In 1868, a cricket team composed of Aboriginal Australians toured England between May and October of that year, thus becoming the first organised group of Australian sportspeople to travel overseas. It would be another ten years before an Australian cricket team classed as representative would leave the country.
The concept of an Aboriginal cricket team can be traced to cattle stations in the Western District of Victoria, where, in the mid-1860s, European pastoralists introduced Aboriginal station hands to the sport. An Aboriginal XI was created with the assistance of Tom Wills—captain of the Victoria cricket team and founder of Australian rules football—who acted as the side's captain-coach in the lead-up to and during an 1866–67 tour of Victoria and New South Wales. Several members of this team joined what would become the Aboriginal XI that toured England under the captaincy of Englishman Charles Lawrence.
International sporting contact was rare in this era. Previously, only three cricket teams had travelled abroad, all English: to the United States and Canada in 1859, and to Australia in 1861–62 and 1863–64.
In the Western District of Victoria from the early 1860s onwards, cricket matches took place on cattle stations between Aboriginal people and European settlers. Many Aboriginal people were employed as stockmen by local station owners. The Aboriginal people were admired for their athletic skills, and in early 1866, a series of matches were staged with the intention of selecting the strongest possible Aboriginal XI. Thomas Gibson Hamilton of Bringalbert Station, near Edenhope, created a team which he coached. They played an exhibition match at Hamilton, which gained the attention of Tom Wills. 
The resulting team was initially coached by local pastoralist William Hayman. Coaching duties were later turned over to Tom Wills, captain of the Victoria cricket team and founder of Australian rules football, who spoke to the team in an Aboriginal language he learnt as a child growing up in the Western District among the Djab Wurrung people. Wills' decision to join and help the team has been a source of intrigue, given that only five years earlier, he survived a massacre in Queensland in which his father and 18 other settlers were murdered by local Aboriginal people. "It was always a matter of wonder how Tom could be friendly with the blacks, considering that they murdered his father", recalled one sportswriter.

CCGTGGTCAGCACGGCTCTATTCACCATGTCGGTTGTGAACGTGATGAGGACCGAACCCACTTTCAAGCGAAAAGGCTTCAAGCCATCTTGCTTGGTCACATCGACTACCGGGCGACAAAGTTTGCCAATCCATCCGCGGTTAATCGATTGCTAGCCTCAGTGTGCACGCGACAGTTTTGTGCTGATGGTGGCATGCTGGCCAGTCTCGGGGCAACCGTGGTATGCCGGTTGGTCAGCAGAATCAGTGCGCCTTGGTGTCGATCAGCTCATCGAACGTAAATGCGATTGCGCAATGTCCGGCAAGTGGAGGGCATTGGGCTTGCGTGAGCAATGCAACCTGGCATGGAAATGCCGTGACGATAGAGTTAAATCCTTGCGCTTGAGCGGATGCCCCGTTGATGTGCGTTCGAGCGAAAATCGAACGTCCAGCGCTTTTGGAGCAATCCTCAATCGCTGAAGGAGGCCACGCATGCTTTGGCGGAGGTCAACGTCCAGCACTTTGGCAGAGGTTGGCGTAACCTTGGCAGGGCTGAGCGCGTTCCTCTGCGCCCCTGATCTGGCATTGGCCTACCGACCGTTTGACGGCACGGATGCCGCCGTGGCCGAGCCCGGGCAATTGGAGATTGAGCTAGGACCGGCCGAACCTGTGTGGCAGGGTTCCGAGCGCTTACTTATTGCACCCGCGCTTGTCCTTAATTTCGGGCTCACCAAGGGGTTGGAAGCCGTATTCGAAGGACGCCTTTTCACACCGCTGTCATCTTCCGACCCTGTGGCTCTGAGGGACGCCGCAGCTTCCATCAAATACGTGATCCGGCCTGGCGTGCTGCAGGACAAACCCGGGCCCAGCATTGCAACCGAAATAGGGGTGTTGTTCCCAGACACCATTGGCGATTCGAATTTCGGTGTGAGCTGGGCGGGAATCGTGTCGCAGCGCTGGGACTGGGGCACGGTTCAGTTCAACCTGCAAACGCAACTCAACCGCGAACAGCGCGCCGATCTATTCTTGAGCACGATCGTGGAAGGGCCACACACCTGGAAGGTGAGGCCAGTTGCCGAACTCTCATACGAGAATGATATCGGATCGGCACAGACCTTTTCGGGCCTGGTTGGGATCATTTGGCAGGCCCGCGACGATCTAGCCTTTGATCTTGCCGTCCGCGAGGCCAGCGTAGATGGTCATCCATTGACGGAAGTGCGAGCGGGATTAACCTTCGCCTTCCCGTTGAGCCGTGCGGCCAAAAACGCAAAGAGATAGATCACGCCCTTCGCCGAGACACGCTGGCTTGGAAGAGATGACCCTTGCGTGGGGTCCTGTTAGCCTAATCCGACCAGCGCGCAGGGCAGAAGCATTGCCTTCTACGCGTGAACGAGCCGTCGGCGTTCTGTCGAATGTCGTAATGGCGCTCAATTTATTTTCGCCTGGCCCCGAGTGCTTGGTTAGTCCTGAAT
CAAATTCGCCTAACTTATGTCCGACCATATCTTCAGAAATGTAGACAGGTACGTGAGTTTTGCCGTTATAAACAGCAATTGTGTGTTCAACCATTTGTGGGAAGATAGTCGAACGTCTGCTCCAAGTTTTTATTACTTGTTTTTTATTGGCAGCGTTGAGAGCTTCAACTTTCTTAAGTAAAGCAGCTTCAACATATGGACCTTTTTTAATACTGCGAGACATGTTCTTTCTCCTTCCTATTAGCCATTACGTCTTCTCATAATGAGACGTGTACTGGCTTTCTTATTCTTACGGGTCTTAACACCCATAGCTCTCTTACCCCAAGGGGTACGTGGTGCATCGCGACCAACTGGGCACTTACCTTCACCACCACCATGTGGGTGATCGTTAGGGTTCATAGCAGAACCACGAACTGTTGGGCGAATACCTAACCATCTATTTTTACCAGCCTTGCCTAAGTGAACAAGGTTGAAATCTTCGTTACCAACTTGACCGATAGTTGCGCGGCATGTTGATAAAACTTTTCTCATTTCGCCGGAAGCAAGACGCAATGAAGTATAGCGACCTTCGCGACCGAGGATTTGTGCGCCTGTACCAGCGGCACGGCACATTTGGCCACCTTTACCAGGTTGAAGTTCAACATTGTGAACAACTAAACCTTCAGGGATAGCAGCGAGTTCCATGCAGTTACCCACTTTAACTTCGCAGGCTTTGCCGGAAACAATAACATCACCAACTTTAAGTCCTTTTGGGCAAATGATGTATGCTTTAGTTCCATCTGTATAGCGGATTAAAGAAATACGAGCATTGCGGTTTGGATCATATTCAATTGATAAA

On Boxing Day 1866, in front of over 10,000 spectators, Wills captained the team against the Melbourne Cricket Club at the Melbourne Cricket Ground. Bell's Life in Victoria reported: "Seldom has a match created more excitement in Melbourne than the one under notice, and never within our recollection has a match given rise to so much feeling on behalf of the spectators." "The veteran Wills never captained an eleven who so thoroughly possessed the sympathies of the spectators," wrote a Melbourne correspondent for The Sydney Mail. "A dark skin suddenly became a passport to the good graces of Victorians." Although they lost to the MCC, the Aboriginal players were commended for their performance, and showed marked improvement on a subsequent tour of country Victoria.
An entrepreneur, Captain Gurnett, persuaded the team to travel to Sydney to begin a planned tour of the colonies and England. However, after their arrival in Sydney in February 1867, Gurnett embezzled some of the funds raised to finance the enterprise, leaving the team stranded. The team was looked after by Charles Lawrence at his Manly Hotel, he organized a number of games completing a tour of New South Wales before returning to Victoria in May. Four players succumbed to the effects of illness: Sugar and Watty died on tour while Jellico and Paddy died shortly afterward.
In 1867 Charles Lawrence was contracted to Captain/Coach Australia's 'First Eleven' that toured England in 1868. Lawrence played for Surrey, 1855, the all Ireland XI, 1862, and the all England XI, 1863. He was contracted to be the first professional cricket coach in New South Wales, and he first saw the indigenous team under the instructions of Tom Wills who played a match at the Albert Ground, Sydney. On this occasion there was some contract disagreement between the failed sponsor Gurnett and Wills, and the players were left in Sydney. Lawrence was instructed to look after the Aboriginal players. At this time Lawrence was a publican and billeted the players in his hotel in Manly until he could arrange some cricket matches to raise money to return the players to the Western District of Victoria. In 1867 he trained the players for two months at "Lake Wallace" in Edenhope in the Wimmera before selecting the below side to tour England in 1868.
The tour was financed by Sydney Lawyer George Graham along with his cousin George Smith (who had been Mayor of Sydney in 1859) and William Hayman they all travelled to England for the tour.